The tires of my bicycle deflate within a couple of days. I have to pump every time before riding it. Is it true that if a bicycle is kept stationary(not used) for a day or so, then the chances of deflating are more than those when it is used regularly? I want a solution to the problem of pumping every time before using my cycle. How to get rid of deflation? I think the ambient temperature of the bicycle matters a lot in this case, but I don't know how. So, please give me a solution so that the tires don't deflate so frequently.
Tires deflating within a couple of days have a leak. If you don't ride your bike for a couple of weeks you may see some deflation but quicker than that you need to look for a leak in your tires.
Remove the inner tube and spray it with soap water. Pump up the tube a little, not a lot since you don't want to burst it, and check for bubbles. Repair any holes found.
Edit: also check the tire for sharp things to cause a new hole. Visually check the inside and outside of the tire. Then rub your fingers along the inside of the tire, be careful and do this slowly so you don't hurt yourself.
As far as avoiding pumping your tires up after storing the bike or not riding for a long time, you can either just deal with it or take the bike for a short ride every couple of days.
As a side note, I've heard storing a bike on carpet causes the deflation faster than other materials.
If you don’t use bicycle for a "couple of days", then you will have to refill it. Try hanging your bicycle and try nitrogen filling instead of air. Nitrogen is supposed to last longer than air (should be available in petrol pumps)
The loss of air pressure is due to the ambient pressure being lower than the pressure in the tires, and a path for with air can pass from inside the tube to outside the tube (commonly called a leak). There really are only two solutions:
Store the bicycle (or just the wheels) in a hyperbaric chamber. You could theoretically even inflate the tires this way, though they will look deflated while the chamber is pressurized.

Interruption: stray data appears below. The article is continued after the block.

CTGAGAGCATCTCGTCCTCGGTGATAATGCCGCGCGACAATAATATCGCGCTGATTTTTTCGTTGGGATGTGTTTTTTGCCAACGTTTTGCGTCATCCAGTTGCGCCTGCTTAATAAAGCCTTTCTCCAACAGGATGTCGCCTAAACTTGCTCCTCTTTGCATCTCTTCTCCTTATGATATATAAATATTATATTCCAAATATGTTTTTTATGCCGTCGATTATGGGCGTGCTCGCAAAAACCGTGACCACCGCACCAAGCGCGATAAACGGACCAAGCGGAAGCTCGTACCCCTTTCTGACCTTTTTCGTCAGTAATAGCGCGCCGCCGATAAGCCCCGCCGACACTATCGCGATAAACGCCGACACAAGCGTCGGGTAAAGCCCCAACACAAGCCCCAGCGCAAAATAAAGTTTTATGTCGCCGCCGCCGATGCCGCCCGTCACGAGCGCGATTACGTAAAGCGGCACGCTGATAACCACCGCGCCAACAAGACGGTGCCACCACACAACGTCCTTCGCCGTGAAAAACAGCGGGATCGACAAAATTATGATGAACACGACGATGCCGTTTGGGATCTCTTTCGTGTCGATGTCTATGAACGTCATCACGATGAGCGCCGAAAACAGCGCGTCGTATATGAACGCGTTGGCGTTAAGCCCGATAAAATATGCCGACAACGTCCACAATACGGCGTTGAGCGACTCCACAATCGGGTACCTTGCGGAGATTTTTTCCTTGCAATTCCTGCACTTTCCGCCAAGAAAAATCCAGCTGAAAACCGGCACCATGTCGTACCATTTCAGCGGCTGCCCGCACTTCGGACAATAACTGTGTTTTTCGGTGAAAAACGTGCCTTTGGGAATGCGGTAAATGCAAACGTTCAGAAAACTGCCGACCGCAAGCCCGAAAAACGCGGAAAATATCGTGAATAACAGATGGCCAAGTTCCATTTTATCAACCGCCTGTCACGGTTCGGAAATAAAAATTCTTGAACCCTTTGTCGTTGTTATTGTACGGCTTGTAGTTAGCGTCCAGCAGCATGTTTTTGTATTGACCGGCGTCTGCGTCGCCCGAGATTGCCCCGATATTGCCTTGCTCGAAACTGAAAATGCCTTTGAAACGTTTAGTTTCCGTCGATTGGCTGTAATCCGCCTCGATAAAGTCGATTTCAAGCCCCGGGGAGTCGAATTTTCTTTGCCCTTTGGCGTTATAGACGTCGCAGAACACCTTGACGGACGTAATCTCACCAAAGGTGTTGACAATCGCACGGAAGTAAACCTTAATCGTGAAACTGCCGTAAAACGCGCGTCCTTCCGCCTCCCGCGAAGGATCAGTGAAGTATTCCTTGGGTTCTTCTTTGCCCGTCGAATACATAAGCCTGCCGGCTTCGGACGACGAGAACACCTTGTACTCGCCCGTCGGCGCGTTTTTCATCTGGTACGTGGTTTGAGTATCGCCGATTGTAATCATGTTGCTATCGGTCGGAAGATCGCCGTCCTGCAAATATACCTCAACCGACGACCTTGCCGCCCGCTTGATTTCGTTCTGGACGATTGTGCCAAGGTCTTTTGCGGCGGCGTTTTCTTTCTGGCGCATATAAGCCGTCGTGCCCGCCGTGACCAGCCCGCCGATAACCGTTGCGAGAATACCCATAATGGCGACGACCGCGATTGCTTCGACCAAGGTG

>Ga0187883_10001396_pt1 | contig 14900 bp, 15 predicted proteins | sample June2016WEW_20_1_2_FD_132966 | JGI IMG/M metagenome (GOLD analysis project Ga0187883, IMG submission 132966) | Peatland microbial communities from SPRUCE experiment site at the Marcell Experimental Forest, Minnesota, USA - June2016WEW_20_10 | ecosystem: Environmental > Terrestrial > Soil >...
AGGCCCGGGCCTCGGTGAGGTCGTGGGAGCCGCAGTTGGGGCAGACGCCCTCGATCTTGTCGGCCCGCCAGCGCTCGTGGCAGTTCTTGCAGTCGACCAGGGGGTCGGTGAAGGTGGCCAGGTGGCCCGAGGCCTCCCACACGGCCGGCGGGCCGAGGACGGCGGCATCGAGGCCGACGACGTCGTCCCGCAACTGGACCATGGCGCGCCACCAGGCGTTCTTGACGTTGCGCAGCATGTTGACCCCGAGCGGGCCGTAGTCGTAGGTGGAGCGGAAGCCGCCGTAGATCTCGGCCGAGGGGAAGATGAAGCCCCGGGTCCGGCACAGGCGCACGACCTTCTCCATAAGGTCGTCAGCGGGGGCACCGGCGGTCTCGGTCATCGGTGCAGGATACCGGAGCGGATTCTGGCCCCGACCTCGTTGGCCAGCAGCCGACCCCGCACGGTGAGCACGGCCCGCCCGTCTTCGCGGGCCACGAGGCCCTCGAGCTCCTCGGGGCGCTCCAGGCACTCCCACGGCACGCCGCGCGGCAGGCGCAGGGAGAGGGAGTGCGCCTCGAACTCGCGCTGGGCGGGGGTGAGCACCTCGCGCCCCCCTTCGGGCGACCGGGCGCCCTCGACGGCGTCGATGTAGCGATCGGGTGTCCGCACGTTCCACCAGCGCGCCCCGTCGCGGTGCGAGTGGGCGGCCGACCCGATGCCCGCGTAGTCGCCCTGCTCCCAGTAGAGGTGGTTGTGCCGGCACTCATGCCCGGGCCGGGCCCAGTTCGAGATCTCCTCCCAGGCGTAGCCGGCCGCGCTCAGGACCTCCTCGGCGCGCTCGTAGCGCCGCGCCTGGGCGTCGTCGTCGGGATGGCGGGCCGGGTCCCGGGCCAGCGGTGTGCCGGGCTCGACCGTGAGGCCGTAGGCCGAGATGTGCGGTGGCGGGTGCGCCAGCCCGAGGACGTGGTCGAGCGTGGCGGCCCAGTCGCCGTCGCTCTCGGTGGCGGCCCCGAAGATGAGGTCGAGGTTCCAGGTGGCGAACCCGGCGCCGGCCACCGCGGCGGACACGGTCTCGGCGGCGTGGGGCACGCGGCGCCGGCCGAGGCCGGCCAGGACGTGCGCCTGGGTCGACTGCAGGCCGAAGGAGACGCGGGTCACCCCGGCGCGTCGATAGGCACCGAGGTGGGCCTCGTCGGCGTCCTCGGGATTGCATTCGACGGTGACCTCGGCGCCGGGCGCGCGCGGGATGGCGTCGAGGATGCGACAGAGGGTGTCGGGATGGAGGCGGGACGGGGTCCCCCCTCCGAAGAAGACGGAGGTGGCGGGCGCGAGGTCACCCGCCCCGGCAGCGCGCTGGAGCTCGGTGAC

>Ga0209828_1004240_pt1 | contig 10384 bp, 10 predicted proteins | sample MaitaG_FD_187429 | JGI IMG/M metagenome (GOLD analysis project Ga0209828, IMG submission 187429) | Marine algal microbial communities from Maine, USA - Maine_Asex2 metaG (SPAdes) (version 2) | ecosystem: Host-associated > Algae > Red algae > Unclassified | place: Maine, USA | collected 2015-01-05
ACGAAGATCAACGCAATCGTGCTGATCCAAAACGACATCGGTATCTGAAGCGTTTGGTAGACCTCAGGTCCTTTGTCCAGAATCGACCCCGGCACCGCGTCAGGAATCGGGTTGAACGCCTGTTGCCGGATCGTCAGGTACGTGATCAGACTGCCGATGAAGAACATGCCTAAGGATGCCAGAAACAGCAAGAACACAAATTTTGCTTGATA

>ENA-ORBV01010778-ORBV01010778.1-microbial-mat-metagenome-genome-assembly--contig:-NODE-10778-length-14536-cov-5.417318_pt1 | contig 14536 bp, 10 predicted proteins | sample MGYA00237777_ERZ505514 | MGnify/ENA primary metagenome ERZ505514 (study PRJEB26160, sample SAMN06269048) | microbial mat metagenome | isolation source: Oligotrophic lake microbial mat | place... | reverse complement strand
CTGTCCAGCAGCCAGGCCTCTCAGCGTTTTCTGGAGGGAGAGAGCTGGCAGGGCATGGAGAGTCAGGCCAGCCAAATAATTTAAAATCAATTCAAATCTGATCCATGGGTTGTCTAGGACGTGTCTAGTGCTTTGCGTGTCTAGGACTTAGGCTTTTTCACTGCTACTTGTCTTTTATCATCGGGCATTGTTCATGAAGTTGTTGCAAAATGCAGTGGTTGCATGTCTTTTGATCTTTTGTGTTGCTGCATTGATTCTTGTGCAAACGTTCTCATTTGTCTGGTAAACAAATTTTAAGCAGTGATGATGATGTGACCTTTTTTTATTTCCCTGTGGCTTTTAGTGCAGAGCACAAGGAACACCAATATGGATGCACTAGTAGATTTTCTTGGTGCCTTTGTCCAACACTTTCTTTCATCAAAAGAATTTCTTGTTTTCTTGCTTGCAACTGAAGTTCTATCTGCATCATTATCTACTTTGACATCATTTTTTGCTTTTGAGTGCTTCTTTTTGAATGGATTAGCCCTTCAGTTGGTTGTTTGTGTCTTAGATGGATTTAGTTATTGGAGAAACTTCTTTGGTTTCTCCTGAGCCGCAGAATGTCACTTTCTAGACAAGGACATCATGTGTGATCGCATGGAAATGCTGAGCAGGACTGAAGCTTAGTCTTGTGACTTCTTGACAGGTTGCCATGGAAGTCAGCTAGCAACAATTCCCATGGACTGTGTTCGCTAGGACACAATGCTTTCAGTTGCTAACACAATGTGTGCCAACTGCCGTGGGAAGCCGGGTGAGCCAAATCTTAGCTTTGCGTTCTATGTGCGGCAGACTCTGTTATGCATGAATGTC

Block the passage of air molecules from / to the tube. Also called repairing the leak.
As Doug mentions, you can use soapy water on the inner tube (not the tire) to find the leak. Don't forget to check the valve stem as this is where I find most slow leaks come from. You could even check the valve stem while the wheels are still on the bike.
When a tire deflates, it is because the air is escaping. Since air pressure in the tire is much higher than atmospheric (2 - 8 bar vs 1 bar for atmospheric) it is unlikely that changes in the weather / barometric pressure play a role. Similarly, temperature can play a minor role, but it would be on the order of a few % at most (pressure being lower on a really cold day).
There are three main paths for air to escape:
- the valve. Depending on the type of valve you have, it may be possible that you can replace (parts of) it - but it's hardly ever worth it
- a small puncture. If you drove over a sharp object you might have a tiny hole in your tire - but realistically even very small holes would cause the tire to deflate in a matter of hours, not days
- the rubber of the tire. This is where I put my money. Rubber in general is slightly porous - that is, air can "sneak out". Different kinds of rubber have greater or lesser porosity - some butyl rubbers are particularly hermetic, some natural rubbers quite porous. As a tire ages, it can become more porous.
You could take the tube out, inflate it in a bucket of water with a few drops of soap. Wait a little while - see where bubbles appear. My bet is "all over the tube". That would point to case #3, in which case the only remedy I know is to buy new tubes.
Another option (admittedly not a life hack) is to add tyre/tire sealant to your tube. This is a white liquid latex-based goop which goes in after you remove the valve core, and then sits inside the tube. If you get a puncture while riding the sealant is supposed to bubble out the hole for a few seconds, then harden and seal the leak.
One of the well known brands is Stans, http://www.notubes.com/Stans-Tire-Sealant-Quart-P51.aspx and while its intended for tubeless tyres, does okay in tubes too. Note it only stays effective for months, then you need to add more. Also, this stuff is sometimes called "stans jizz" so just call it "sealant" if you don't want a ribbing from, your riding mates.
Otherwise replace your tubes, they're only a couple bucks each, and the dead tubes/valves can be used for many other things.